"At first glance, Hannah’s position seems enviable; she had all the rights and none of the responsibilities. No diapers to change, beds to set up beside at night no noses to wipe. No nothing else’s to wipe either. No babies draining you of your milk, demanding feedings. Hannah had it all. Top dog. No baby portions to fix at meal times. Her man loved her. Everybody knew he loved her. He loved her more than anything or anybody and that’s why Peninah hated her so much. Now, except for this second wife bit, which was legal back then, Hannah was sitting on top of the world, until you looked closer. And when you look closer what looked like heaven was actually existing in a quiet Hell.
"She not only had the pain of a bitter woman to contend with but nonstop Peninah stayed on her. She not only had that pain of a bitter woman she also had as in Bible days, another pain. The pain of a barren womb. You will remember the story of the widow in second Kings four the woman who had no child. The story of women in biblical days with no children was as story of deep pathos and despair. You do remember the story of Sarah and what she did in Genesis sixteen because of her barren womb before the three heavenly visitors stopped by their tent. You do remember the story of Elizabeth and her husband in Luke one back in Bible days the story of a woman with a barren womb was that if deep pathos and Hannah was afflicted with the pain of a bitter woman on one hand and the pain of a barren womb on the other. Her world was flawed, flaky. Her respectability was tattered and torn and her heart was bruised and bleeding by the constant attacks of a jealous woman. The scars and scratches on her psyche are almost visible as you look at this passage as she cries; refusing to eat anything just like the woman in Watt’s painting what looks like being in Heaven is actually existing in a quiet Hell.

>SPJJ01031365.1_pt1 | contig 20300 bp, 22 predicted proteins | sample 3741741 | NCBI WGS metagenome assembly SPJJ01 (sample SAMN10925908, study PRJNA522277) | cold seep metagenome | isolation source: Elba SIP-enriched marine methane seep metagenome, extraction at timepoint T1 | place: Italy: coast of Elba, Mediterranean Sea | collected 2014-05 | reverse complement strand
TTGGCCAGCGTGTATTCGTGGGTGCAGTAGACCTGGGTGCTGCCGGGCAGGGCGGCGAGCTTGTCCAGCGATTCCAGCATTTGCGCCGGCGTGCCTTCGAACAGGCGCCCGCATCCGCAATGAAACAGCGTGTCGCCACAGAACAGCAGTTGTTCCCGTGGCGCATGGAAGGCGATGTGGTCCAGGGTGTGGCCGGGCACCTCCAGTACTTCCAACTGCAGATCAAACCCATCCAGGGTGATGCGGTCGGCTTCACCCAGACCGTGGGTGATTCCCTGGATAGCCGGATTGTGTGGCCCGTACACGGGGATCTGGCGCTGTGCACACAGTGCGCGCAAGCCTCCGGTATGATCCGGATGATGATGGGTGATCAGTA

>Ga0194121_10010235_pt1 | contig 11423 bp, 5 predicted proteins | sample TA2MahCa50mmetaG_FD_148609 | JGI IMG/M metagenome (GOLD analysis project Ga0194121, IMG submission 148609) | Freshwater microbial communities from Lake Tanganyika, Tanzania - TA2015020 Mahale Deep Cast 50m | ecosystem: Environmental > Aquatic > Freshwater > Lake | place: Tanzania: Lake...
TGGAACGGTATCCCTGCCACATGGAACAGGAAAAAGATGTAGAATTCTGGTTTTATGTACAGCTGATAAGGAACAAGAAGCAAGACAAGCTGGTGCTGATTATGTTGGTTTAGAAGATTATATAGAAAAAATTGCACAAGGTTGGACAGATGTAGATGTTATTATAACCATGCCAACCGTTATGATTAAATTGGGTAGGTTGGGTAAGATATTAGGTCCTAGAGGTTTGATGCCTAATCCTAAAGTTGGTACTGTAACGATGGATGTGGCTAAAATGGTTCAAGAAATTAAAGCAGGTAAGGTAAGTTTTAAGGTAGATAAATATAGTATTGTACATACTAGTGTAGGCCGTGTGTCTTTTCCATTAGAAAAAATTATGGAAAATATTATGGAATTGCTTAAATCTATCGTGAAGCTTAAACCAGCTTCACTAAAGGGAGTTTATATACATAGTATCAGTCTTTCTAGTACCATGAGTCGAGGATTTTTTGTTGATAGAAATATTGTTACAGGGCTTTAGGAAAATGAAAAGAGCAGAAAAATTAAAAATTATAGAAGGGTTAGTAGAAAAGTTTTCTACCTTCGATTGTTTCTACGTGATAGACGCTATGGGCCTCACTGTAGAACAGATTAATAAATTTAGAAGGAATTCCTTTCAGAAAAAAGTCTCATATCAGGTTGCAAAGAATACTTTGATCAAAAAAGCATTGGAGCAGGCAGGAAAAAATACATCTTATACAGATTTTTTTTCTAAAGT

"Now I want to share briefly with you about Hannah, the lady and the Lord. But while I do so I want you to be thinking about where it is you live and the particular pain predicament that is yours. Think about for a moment. Come back to what Dr. Sampson was saying at Virginia Union who said he wanted to quarrel with the artist who had the gall to name that painting “Hope” when all he could see on the picture is Hell. A quiet desperation. But then Dr. Sampson said he noticed he had only been looking at the horizontal relationships. How this woman was hooked up with this world in which she lived, this world in which she sat. Her horizontal dimension, her horizontal relationships. He had failed to take into account her vertical relationships. He had said he had not looked above her head. And when he looked over her head he found some small notes of music moving joyfully and playfully towards heaven. And that’s when he began to understand why the artist entitled the painting “Hope” Because in spite of being in a world torn by war, in spite of being on a world destroyed by hate, decimated by distrust, in spite of being in a world where famine and greed are uneasy bed partners, in spite of being on a world where apartheid and apathy feed the fires of racism and hatred, in spite of being on a world where nuclear nightmare draws closer with each second, in spite of being on a world with a ticking time bomb, with her clothes in rags, her body scarred, bruised and bleeding and her heart all but destroyed with that one string she had left, Hannah had the audacity to make music and praise God.